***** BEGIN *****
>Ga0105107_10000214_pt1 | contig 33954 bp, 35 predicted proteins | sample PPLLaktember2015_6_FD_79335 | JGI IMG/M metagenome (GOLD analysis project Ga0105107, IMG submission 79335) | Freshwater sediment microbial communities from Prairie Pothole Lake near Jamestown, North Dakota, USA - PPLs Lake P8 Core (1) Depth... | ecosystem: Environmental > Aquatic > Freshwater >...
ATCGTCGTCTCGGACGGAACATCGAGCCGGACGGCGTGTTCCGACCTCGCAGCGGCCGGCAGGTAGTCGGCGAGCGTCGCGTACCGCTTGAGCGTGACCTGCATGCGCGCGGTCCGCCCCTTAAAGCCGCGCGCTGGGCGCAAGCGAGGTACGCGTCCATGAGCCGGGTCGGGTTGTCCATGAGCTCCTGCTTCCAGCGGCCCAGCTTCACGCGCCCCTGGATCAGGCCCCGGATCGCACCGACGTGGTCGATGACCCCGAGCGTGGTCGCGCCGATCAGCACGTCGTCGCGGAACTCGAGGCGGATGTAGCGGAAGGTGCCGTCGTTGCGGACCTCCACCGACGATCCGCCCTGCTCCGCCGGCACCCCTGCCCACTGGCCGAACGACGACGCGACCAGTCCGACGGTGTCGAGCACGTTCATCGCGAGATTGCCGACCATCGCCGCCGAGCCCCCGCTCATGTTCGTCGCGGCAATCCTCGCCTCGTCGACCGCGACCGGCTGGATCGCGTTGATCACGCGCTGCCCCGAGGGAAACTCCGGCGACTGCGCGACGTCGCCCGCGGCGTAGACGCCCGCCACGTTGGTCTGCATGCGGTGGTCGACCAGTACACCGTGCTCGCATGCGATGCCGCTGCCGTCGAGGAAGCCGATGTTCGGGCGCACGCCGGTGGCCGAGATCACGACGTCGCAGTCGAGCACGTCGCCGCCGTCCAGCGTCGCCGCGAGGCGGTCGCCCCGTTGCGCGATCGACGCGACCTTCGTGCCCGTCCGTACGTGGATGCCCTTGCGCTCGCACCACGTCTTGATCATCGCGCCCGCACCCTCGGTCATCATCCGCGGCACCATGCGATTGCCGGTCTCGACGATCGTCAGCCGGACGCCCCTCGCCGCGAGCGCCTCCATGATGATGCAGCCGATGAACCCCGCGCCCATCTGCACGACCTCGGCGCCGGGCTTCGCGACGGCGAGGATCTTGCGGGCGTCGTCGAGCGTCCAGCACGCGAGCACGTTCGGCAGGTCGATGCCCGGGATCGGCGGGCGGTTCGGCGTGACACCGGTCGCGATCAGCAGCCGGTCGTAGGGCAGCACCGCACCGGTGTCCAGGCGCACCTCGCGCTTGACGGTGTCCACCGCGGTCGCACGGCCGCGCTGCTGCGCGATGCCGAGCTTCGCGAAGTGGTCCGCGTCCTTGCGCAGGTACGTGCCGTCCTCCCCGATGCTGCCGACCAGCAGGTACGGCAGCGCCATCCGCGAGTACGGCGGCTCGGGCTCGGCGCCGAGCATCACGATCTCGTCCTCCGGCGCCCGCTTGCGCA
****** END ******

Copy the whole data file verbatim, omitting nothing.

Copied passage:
>Ga0105107_10000214_pt1 | contig 33954 bp, 35 predicted proteins | sample PPLLaktember2015_6_FD_79335 | JGI IMG/M metagenome (GOLD analysis project Ga0105107, IMG submission 79335) | Freshwater sediment microbial communities from Prairie Pothole Lake near Jamestown, North Dakota, USA - PPLs Lake P8 Core (1) Depth... | ecosystem: Environmental > Aquatic > Freshwater >...
ATCGTCGTCTCGGACGGAACATCGAGCCGGACGGCGTGTTCCGACCTCGCAGCGGCCGGCAGGTAGTCGGCGAGCGTCGCGTACCGCTTGAGCGTGACCTGCATGCGCGCGGTCCGCCCCTTAAAGCCGCGCGCTGGGCGCAAGCGAGGTACGCGTCCATGAGCCGGGTCGGGTTGTCCATGAGCTCCTGCTTCCAGCGGCCCAGCTTCACGCGCCCCTGGATCAGGCCCCGGATCGCACCGACGTGGTCGATGACCCCGAGCGTGGTCGCGCCGATCAGCACGTCGTCGCGGAACTCGAGGCGGATGTAGCGGAAGGTGCCGTCGTTGCGGACCTCCACCGACGATCCGCCCTGCTCCGCCGGCACCCCTGCCCACTGGCCGAACGACGACGCGACCAGTCCGACGGTGTCGAGCACGTTCATCGCGAGATTGCCGACCATCGCCGCCGAGCCCCCGCTCATGTTCGTCGCGGCAATCCTCGCCTCGTCGACCGCGACCGGCTGGATCGCGTTGATCACGCGCTGCCCCGAGGGAAACTCCGGCGACTGCGCGACGTCGCCCGCGGCGTAGACGCCCGCCACGTTGGTCTGCATGCGGTGGTCGACCAGTACACCGTGCTCGCATGCGATGCCGCTGCCGTCGAGGAAGCCGATGTTCGGGCGCACGCCGGTGGCCGAGATCACGACGTCGCAGTCGAGCACGTCGCCGCCGTCCAGCGTCGCCGCGAGGCGGTCGCCCCGTTGCGCGATCGACGCGACCTTCGTGCCCGTCCGTACGTGGATGCCCTTGCGCTCGCACCACGTCTTGATCATCGCGCCCGCACCCTCGGTCATCATCCGCGGCACCATGCGATTGCCGGTCTCGACGATCGTCAGCCGGACGCCCCTCGCCGCGAGCGCCTCCATGATGATGCAGCCGATGAACCCCGCGCCCATCTGCACGACCTCGGCGCCGGGCTTCGCGACGGCGAGGATCTTGCGGGCGTCGTCGAGCGTCCAGCACGCGAGCACGTTCGGCAGGTCGATGCCCGGGATCGGCGGGCGGTTCGGCGTGACACCGGTCGCGATCAGCAGCCGGTCGTAGGGCAGCACCGCACCGGTGTCCAGGCGCACCTCGCGCTTGACGGTGTCCACCGCGGTCGCACGGCCGCGCTGCTGCGCGATGCCGAGCTTCGCGAAGTGGTCCGCGTCCTTGCGCAGGTACGTGCCGTCCTCCCCGATGCTGCCGACCAGCAGGTACGGCAGCGCCATCCGCGAGTACGGCGGCTCGGGCTCGGCGCCGAGCATCACGATCTCGTCCTCCGGCGCCCGCTTGCGCA